Put quite simply, the Olympic Games Seoul 1988 had a transformational effect on the host city and the Republic of Korea as a whole. As well as boosting the country’s global standing and improving international relations, the Games of the XXIV Olympiad showcased Korean culture to the wider world; triggered significant and lasting urban regeneration in the country’s capital city; and engendered a renewed sense of civic and national pride, creating a spirit of confidence that can still be felt today, 30 years on.
The first major sporting event to be held on the Korean peninsula and the last Olympic Games to be staged before the collapse of the Communist bloc in eastern Europe, Seoul 1988 was a pivotal event for the International Olympic Committee (IOC), helping to heal old wounds and reunite the Olympic Movement.
A success story in every respect, Seoul 1988 provided a platform for improved diplomatic relations between communist and non-communist countries at a transitional time in world history, with the Republic of Korea being recognised by the international community as a key player in smoothing out global relations.
Catalyst for trade
A catalyst for international trade also, the 1988 Olympic Summer Games led to new commercial and diplomatic ties being established between the Republic of Korea and eastern European countries such as Hungary, the former Yugoslavia, and Poland, and latterly the former Soviet Union and China.
The positive effects of Seoul 1988 were also felt by the people of the Republic of Korea, who seized the opportunity presented by the first major international sporting event to be staged in the country and embraced the slogan of the Games (“World to Korea, Korea to the World”) and the core principles of Olympism. This enthusiasm found expression in the widespread interest among housewives, women’s groups and students in becoming volunteers, and led to the creation of civic bodies such as Council for Pan-national Olympic Promotion.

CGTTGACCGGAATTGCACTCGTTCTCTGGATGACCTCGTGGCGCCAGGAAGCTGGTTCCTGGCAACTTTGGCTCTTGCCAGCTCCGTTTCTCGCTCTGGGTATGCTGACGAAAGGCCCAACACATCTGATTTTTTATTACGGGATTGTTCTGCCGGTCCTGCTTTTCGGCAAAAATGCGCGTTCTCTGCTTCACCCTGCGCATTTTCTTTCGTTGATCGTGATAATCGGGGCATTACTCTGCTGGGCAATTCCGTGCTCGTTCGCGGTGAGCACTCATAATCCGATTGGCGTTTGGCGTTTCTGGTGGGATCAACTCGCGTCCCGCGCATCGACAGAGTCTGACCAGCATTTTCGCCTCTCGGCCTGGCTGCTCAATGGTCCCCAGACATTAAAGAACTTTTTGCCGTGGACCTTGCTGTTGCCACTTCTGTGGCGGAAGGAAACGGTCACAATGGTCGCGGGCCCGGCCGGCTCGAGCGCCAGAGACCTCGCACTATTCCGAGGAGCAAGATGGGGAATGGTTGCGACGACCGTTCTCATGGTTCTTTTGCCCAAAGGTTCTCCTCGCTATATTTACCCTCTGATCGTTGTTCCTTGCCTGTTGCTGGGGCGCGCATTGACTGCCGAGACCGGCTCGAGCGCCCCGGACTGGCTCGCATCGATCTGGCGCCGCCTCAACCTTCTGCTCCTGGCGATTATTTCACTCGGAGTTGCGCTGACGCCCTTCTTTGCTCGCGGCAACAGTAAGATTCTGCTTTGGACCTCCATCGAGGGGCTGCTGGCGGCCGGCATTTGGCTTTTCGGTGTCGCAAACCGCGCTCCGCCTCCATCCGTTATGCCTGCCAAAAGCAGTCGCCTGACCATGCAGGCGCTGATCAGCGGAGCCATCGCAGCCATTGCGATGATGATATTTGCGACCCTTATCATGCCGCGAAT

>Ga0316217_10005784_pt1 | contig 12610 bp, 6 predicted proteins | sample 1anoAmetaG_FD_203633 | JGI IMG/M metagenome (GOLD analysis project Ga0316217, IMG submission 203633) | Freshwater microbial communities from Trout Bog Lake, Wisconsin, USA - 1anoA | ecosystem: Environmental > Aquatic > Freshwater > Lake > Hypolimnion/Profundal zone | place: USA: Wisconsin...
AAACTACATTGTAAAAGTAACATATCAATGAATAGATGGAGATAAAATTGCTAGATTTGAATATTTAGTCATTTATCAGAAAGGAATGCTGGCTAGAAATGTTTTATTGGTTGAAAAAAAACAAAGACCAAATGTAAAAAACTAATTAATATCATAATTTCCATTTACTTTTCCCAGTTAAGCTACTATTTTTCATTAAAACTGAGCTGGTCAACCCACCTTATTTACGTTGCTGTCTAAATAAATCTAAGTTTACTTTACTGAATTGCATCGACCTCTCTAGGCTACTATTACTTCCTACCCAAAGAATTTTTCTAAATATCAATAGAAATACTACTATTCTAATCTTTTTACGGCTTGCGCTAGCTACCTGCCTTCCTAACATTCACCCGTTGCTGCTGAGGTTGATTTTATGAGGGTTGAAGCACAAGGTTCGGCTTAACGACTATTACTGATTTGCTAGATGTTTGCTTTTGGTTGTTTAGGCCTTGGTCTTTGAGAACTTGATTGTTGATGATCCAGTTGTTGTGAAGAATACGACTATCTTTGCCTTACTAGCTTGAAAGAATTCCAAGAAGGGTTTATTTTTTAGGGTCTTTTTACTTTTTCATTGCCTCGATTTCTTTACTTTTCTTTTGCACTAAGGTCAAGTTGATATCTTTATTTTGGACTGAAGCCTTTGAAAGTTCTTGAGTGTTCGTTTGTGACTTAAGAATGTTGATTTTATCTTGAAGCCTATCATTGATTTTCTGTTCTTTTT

In also assuming their role as global citizens, the Korean people openly celebrated their culture, displayed both a sense of inclusiveness and belonging, and gained a greater understanding of cultural diversity around the world, as reflected by the fact that the number of Koreans travelling abroad has increased significantly since 1988.
Pride of a nation
A source of great national pride, Seoul 1988 also put the host country on the global tourism map, with foreign visitor numbers going past the two million mark for the first time in 1988 and increasing significantly since then. The Games also showed the world that the Republic of Korea is a very safe pair of hands when it comes to staging major sporting events. The award of the 2002 FIFA World Cup to the country (jointly with Japan) and the XXIII Olympic Winter Games to PyeongChang is proof of that.
“Korea was globalised along with economic growth, and the government encouraged sports as a means of leisure,” said Sung Baik-you, a spokesperson of the PyeongChang Organizing Committee for the 2018 Olympic and Paralympic Winter Games (POCOG), assessing the legacy of Seoul 1988. “Building facilities and hosting mega events were a means of achieving that.”